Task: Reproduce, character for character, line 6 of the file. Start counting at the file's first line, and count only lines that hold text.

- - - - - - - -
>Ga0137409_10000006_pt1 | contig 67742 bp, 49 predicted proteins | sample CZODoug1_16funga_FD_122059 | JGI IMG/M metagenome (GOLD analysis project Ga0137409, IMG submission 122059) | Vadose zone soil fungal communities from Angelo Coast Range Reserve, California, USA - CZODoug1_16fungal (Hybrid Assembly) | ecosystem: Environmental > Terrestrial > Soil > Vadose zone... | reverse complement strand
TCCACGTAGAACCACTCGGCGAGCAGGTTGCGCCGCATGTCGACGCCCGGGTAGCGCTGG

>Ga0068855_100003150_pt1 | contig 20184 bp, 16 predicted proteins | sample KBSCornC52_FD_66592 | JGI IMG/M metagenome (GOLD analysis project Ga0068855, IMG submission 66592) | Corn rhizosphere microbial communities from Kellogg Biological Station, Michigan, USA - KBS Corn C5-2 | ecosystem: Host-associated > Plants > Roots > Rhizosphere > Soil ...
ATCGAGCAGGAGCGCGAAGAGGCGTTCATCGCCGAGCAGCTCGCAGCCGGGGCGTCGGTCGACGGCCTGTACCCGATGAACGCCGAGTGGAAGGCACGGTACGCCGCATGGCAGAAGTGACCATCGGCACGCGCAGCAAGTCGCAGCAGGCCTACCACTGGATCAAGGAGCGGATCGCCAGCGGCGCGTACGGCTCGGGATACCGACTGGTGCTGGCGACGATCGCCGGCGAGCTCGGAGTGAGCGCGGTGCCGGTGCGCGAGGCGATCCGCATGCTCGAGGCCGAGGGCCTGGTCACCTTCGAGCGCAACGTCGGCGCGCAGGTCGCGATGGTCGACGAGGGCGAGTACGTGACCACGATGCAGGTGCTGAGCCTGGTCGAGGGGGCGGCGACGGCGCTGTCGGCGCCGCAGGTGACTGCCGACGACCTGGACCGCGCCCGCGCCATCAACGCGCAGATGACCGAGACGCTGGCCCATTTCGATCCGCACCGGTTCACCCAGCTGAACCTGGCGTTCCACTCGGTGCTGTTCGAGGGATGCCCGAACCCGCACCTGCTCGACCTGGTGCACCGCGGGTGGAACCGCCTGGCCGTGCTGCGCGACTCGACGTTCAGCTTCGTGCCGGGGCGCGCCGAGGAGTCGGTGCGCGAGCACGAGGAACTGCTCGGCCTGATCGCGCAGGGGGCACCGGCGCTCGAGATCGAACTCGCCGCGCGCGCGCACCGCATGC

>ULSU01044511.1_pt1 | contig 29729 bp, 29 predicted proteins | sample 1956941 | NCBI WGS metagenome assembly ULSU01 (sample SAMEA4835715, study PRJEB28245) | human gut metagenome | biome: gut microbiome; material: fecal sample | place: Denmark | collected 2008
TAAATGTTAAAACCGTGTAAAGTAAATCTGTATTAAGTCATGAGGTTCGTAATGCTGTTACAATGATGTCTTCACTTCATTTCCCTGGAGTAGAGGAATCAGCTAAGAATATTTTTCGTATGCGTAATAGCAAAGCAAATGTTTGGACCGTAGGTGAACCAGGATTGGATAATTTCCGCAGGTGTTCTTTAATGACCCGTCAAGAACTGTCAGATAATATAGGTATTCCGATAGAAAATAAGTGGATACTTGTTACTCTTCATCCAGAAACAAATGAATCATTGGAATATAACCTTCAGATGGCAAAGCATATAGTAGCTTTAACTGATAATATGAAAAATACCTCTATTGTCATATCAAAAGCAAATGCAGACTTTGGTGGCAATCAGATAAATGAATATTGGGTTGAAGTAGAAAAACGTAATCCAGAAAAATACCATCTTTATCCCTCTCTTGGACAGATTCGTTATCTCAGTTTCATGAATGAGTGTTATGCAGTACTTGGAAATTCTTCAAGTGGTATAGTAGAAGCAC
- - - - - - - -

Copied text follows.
TAAATGTTAAAACCGTGTAAAGTAAATCTGTATTAAGTCATGAGGTTCGTAATGCTGTTACAATGATGTCTTCACTTCATTTCCCTGGAGTAGAGGAATCAGCTAAGAATATTTTTCGTATGCGTAATAGCAAAGCAAATGTTTGGACCGTAGGTGAACCAGGATTGGATAATTTCCGCAGGTGTTCTTTAATGACCCGTCAAGAACTGTCAGATAATATAGGTATTCCGATAGAAAATAAGTGGATACTTGTTACTCTTCATCCAGAAACAAATGAATCATTGGAATATAACCTTCAGATGGCAAAGCATATAGTAGCTTTAACTGATAATATGAAAAATACCTCTATTGTCATATCAAAAGCAAATGCAGACTTTGGTGGCAATCAGATAAATGAATATTGGGTTGAAGTAGAAAAACGTAATCCAGAAAAATACCATCTTTATCCCTCTCTTGGACAGATTCGTTATCTCAGTTTCATGAATGAGTGTTATGCAGTACTTGGAAATTCTTCAAGTGGTATAGTAGAAGCAC